Projection mapping, also known as video mapping and spatial augmented reality, is a projection technology used to turn objects, often irregularly shaped, into a display surface for video projection. This is used by artists and advertisers alike, whether on buildings, small indoor objects, or stages, and by event planners to augment interior spaces and add experiential elements to their events. Due to the latter, projection mapping is a very interesting concept to me, and made quite simple with Mad Mapper, a small projector and practice.

For my first attempt ever at projection mapping, I set up my stage, a waist-high roller table with white paper on top, against a white wall. I assembled and stacked 6 white boxes I brought (1, 2 and 3 high) on top of the table, snug against the wall and with each other. Atop a Manfrotto tripod, I rigged an InFocus LightPro IN1142, rated at 700 lumens, which is built around a WXGA (1,280-by-800) DLP chip paired with an LED light source. Connecting the mobile projector to laptop via HDMI cord, I was able to pair my screen and interact with my design by importing videos, dragging and cropping. I used a grid in Mad Mapper to aid in lining up my elements and to determine that I had ample projection. At first, I had plans to use two projectors, one projecting from the side, and one above. I learned that one placed in between the two locations and set back a bit would suffice.

An important concept I learned in mapping is connecting your landscape and background elements with that of your projection. It creates a stronger connection between the two, and augments the theme or story you are trying to tell. In my case, I decided to project videos of my three cats, in various positions of sleep. As cats are notorious for loving boxes, whether sleeping in, jumping in and out, or just squeezing into one that is obviously way too small, I decided to project my concept on to boxes. My piece was titled, “Why Cats Love Boxes So Much,” which I projected in Mad Mapper by importing a clip I screen captured using Quicktime. I found an online neon sign text generator, which also allows you to add an interactive glow, which I loved and thought created nice emphasis.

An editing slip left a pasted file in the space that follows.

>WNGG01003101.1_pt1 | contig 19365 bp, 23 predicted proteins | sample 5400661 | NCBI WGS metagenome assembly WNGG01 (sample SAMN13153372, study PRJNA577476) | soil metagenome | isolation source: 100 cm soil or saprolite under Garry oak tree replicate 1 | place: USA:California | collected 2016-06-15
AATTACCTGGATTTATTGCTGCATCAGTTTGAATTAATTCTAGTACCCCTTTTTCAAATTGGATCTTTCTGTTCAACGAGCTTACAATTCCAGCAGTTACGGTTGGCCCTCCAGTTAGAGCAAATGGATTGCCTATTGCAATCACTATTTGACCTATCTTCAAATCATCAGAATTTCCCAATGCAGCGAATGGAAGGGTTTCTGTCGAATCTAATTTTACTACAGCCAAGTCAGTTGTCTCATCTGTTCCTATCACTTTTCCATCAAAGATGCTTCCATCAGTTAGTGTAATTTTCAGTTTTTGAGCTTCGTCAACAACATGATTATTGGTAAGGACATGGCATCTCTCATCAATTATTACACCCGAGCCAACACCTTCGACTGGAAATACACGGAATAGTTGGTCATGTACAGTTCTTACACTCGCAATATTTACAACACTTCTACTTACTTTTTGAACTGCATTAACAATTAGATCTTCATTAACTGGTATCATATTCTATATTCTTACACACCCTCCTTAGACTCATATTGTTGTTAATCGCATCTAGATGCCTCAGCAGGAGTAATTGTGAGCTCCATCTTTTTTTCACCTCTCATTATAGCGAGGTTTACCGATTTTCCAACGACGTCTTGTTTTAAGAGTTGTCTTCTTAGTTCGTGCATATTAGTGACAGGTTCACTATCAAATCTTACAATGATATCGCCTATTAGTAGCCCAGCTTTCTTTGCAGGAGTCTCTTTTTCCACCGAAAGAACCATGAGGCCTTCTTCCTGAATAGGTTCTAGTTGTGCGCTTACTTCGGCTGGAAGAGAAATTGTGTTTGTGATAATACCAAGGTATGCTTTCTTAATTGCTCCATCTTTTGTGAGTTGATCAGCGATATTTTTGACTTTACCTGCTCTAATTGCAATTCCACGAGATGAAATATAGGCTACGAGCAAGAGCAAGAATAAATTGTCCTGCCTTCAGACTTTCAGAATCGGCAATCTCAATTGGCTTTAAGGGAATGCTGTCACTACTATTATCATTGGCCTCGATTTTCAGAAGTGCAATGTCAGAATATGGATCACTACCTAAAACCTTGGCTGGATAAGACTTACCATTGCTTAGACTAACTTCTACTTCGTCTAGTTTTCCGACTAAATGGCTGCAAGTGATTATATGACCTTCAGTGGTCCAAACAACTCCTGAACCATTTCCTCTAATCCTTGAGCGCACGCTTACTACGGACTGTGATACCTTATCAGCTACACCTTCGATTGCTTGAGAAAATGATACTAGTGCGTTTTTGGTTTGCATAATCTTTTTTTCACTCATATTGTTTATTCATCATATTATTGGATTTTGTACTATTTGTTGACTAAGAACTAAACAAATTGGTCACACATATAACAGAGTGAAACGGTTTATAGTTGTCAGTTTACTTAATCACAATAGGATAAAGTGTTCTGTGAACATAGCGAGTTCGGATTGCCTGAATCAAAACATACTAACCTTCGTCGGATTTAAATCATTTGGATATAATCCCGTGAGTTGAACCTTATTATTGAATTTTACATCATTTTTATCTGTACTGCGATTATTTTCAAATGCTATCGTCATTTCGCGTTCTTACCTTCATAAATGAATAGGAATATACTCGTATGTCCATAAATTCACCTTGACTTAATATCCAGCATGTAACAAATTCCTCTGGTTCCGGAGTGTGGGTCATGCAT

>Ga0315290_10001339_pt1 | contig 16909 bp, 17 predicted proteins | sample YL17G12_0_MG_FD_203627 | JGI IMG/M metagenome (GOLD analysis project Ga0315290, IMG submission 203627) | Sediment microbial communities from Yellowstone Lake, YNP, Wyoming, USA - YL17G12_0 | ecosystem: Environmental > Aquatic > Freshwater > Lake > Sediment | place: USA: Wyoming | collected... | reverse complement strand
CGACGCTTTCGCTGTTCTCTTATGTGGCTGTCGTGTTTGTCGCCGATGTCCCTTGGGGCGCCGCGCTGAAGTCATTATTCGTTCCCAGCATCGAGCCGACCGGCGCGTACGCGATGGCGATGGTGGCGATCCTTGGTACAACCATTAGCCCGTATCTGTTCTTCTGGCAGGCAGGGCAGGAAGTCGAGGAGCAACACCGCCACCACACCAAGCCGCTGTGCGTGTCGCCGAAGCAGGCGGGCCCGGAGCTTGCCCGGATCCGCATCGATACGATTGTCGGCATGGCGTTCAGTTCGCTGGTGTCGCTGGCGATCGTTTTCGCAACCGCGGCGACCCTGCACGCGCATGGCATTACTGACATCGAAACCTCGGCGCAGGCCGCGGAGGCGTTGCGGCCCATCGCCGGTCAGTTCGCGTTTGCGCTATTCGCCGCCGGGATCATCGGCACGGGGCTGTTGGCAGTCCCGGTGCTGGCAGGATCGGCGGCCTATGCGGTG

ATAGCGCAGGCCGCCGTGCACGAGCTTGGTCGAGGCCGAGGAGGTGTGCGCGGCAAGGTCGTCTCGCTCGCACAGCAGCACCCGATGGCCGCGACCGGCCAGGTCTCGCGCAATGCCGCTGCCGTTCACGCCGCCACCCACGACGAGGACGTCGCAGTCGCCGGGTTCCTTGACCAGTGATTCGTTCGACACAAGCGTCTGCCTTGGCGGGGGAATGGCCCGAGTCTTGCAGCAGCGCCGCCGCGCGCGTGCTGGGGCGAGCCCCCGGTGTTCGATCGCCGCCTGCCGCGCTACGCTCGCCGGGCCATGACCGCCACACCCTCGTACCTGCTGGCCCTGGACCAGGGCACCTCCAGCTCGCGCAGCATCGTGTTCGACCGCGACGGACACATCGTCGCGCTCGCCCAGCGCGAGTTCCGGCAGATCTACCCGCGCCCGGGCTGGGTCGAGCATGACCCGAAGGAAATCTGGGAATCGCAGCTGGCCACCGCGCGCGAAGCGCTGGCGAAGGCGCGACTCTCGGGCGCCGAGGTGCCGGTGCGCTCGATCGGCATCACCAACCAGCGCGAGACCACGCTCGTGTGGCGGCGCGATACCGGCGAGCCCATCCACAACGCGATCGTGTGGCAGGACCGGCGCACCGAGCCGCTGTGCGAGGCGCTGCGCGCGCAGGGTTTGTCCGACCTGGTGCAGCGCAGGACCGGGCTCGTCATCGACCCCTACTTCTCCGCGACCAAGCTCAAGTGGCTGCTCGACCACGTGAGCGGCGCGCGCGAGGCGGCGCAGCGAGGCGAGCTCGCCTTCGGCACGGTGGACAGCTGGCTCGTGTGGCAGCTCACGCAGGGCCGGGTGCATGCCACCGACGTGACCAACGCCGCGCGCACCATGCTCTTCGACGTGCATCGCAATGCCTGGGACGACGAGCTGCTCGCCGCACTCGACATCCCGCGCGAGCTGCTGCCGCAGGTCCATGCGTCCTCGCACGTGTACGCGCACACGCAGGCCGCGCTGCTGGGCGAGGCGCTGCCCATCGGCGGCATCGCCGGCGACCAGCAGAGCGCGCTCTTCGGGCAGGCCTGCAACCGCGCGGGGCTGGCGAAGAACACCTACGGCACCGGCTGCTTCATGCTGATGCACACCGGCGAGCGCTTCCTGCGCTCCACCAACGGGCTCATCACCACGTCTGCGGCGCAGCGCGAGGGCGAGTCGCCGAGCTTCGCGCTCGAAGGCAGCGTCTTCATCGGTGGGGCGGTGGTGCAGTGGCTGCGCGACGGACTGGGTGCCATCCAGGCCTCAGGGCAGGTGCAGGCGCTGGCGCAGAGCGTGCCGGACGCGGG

After projecting my three cats in repose, and adding the neon sign, it still appeared as though something was missing. I search on GIPHY and found a loop of Maru, who is extremely famous in Japan and in the states. Maru is seen jumping out of one trash can into the next. Adjusting my boxes so that they displayed as 1, 2, 2 and 1, I shifted my three cats around, and added Maru at the top. Using Mad Mapper, I was able to crop out the bottom of the trash barrel. If Maru, was not jumping beyond the top of each trash lid, I would have applied a mask to black out the background just above the lids. That being said, Maru added the final element I think my display needed. I would have preferred to film my cats jumping up the stairs, with a black backdrop, to really emphasize the “joy” of boxes, and jumping to new heights!

Outside of class, I am excited to use video mapping and projection for my work with Veterans. In the fall, I plan to host an awareness event for a piece of legislation I developed, to reform transition assistance for active-duty Servicemembers in the military. So far, I can think of ways to include virtual reality to put attendees into the shoes of Servicemembers, to better understand why this bill is necessary to improve the lives of our Veterans during their re-entry into the civilian sector. Using video mapping, I think I can really enhance the stories of Veterans by projecting on to various walls of the event space, whether during a cocktail reception or the actual presentation.

One idea would be to tell a story of a Veteran, perhaps he is speaking on one wall, while the other two walls show the various components of his life, changing out of uniform and into civilian clothes, looking into a mirror without purpose, and then transforming these visuals into ones of success, where he is at a networking event, feeling strong and compelled to shake hands. Then show him walking into his first day of work at his new corporate job and meeting many wonderful people. I can certainly add various artistic components and think of props that would propel the visual display, but for the time being, I think this would be an amazing display, as opposed to having a Veteran just standing at the podium. OR, it could be in conjunction with such a speech. All of this is very exciting to me and I cannot wait to implement what I have learned on a larger scale and for a greater purpose!

P.S. Here are two other projects I loved seeing from my fellow students! Funny and clever! Great to see a non-traditional backdrop as with the toilet idea, which would be great for a restaurant or fundraiser for cleaner waters. I adored the butterfly cut-out. What a cool display this would be for the Brooklyn Botanical Garden or Butterfly Museum in Key West!